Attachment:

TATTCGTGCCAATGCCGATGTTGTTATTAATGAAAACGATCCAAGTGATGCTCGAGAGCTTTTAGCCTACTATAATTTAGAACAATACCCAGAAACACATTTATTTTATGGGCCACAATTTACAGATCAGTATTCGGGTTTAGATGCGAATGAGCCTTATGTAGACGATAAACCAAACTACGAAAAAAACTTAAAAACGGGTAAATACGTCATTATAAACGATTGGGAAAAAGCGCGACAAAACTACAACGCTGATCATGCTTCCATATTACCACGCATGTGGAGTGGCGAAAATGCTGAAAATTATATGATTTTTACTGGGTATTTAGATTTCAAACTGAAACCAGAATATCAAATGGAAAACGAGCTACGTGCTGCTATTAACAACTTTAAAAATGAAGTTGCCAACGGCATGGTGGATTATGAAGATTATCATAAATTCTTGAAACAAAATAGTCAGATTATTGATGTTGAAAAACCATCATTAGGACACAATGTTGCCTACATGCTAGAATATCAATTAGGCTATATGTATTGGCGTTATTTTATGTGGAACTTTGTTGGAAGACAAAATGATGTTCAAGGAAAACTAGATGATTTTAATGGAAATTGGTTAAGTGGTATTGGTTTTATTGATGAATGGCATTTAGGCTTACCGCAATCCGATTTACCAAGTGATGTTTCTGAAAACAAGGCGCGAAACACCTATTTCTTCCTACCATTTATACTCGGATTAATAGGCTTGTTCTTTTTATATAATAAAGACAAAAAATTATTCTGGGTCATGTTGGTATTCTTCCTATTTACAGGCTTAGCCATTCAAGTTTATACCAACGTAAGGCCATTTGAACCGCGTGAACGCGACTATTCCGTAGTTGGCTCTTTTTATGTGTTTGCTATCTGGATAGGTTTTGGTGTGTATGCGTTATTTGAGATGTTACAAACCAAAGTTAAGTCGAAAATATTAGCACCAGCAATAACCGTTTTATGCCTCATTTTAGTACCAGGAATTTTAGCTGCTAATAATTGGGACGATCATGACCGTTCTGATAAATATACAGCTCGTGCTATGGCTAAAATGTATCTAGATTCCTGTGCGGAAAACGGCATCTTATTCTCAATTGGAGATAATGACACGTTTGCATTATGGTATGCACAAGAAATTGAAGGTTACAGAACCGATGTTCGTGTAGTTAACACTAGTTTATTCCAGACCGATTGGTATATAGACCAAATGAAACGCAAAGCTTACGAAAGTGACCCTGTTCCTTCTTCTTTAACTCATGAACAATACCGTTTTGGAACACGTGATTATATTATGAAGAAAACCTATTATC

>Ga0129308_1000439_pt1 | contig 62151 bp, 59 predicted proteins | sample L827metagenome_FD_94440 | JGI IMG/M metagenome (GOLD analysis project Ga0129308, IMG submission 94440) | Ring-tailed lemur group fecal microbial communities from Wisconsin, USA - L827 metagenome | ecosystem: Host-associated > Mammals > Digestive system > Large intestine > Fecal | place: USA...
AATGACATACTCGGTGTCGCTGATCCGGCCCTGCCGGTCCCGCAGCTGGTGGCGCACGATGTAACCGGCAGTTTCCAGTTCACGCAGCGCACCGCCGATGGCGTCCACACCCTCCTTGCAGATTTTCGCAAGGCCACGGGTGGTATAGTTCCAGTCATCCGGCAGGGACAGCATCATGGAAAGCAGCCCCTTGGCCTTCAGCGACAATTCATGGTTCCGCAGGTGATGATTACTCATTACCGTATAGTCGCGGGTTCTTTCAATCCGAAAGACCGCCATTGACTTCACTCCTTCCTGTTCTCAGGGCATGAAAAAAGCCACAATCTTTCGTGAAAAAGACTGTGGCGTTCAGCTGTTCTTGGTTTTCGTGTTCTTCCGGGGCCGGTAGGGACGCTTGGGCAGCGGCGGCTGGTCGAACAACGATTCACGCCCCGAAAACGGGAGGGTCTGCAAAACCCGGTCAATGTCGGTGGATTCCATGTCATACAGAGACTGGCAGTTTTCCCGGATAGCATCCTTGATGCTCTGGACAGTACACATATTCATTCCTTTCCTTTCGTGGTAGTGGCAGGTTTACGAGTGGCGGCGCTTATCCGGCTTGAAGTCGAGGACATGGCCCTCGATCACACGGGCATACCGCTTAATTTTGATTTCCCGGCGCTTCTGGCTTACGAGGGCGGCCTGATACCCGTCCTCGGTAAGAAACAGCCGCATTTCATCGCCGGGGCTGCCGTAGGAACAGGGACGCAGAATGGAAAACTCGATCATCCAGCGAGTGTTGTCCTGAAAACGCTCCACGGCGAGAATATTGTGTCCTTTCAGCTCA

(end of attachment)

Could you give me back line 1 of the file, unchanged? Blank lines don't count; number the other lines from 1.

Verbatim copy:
TATTCGTGCCAATGCCGATGTTGTTATTAATGAAAACGATCCAAGTGATGCTCGAGAGCTTTTAGCCTACTATAATTTAGAACAATACCCAGAAACACATTTATTTTATGGGCCACAATTTACAGATCAGTATTCGGGTTTAGATGCGAATGAGCCTTATGTAGACGATAAACCAAACTACGAAAAAAACTTAAAAACGGGTAAATACGTCATTATAAACGATTGGGAAAAAGCGCGACAAAACTACAACGCTGATCATGCTTCCATATTACCACGCATGTGGAGTGGCGAAAATGCTGAAAATTATATGATTTTTACTGGGTATTTAGATTTCAAACTGAAACCAGAATATCAAATGGAAAACGAGCTACGTGCTGCTATTAACAACTTTAAAAATGAAGTTGCCAACGGCATGGTGGATTATGAAGATTATCATAAATTCTTGAAACAAAATAGTCAGATTATTGATGTTGAAAAACCATCATTAGGACACAATGTTGCCTACATGCTAGAATATCAATTAGGCTATATGTATTGGCGTTATTTTATGTGGAACTTTGTTGGAAGACAAAATGATGTTCAAGGAAAACTAGATGATTTTAATGGAAATTGGTTAAGTGGTATTGGTTTTATTGATGAATGGCATTTAGGCTTACCGCAATCCGATTTACCAAGTGATGTTTCTGAAAACAAGGCGCGAAACACCTATTTCTTCCTACCATTTATACTCGGATTAATAGGCTTGTTCTTTTTATATAATAAAGACAAAAAATTATTCTGGGTCATGTTGGTATTCTTCCTATTTACAGGCTTAGCCATTCAAGTTTATACCAACGTAAGGCCATTTGAACCGCGTGAACGCGACTATTCCGTAGTTGGCTCTTTTTATGTGTTTGCTATCTGGATAGGTTTTGGTGTGTATGCGTTATTTGAGATGTTACAAACCAAAGTTAAGTCGAAAATATTAGCACCAGCAATAACCGTTTTATGCCTCATTTTAGTACCAGGAATTTTAGCTGCTAATAATTGGGACGATCATGACCGTTCTGATAAATATACAGCTCGTGCTATGGCTAAAATGTATCTAGATTCCTGTGCGGAAAACGGCATCTTATTCTCAATTGGAGATAATGACACGTTTGCATTATGGTATGCACAAGAAATTGAAGGTTACAGAACCGATGTTCGTGTAGTTAACACTAGTTTATTCCAGACCGATTGGTATATAGACCAAATGAAACGCAAAGCTTACGAAAGTGACCCTGTTCCTTCTTCTTTAACTCATGAACAATACCGTTTTGGAACACGTGATTATATTATGAAGAAAACCTATTATC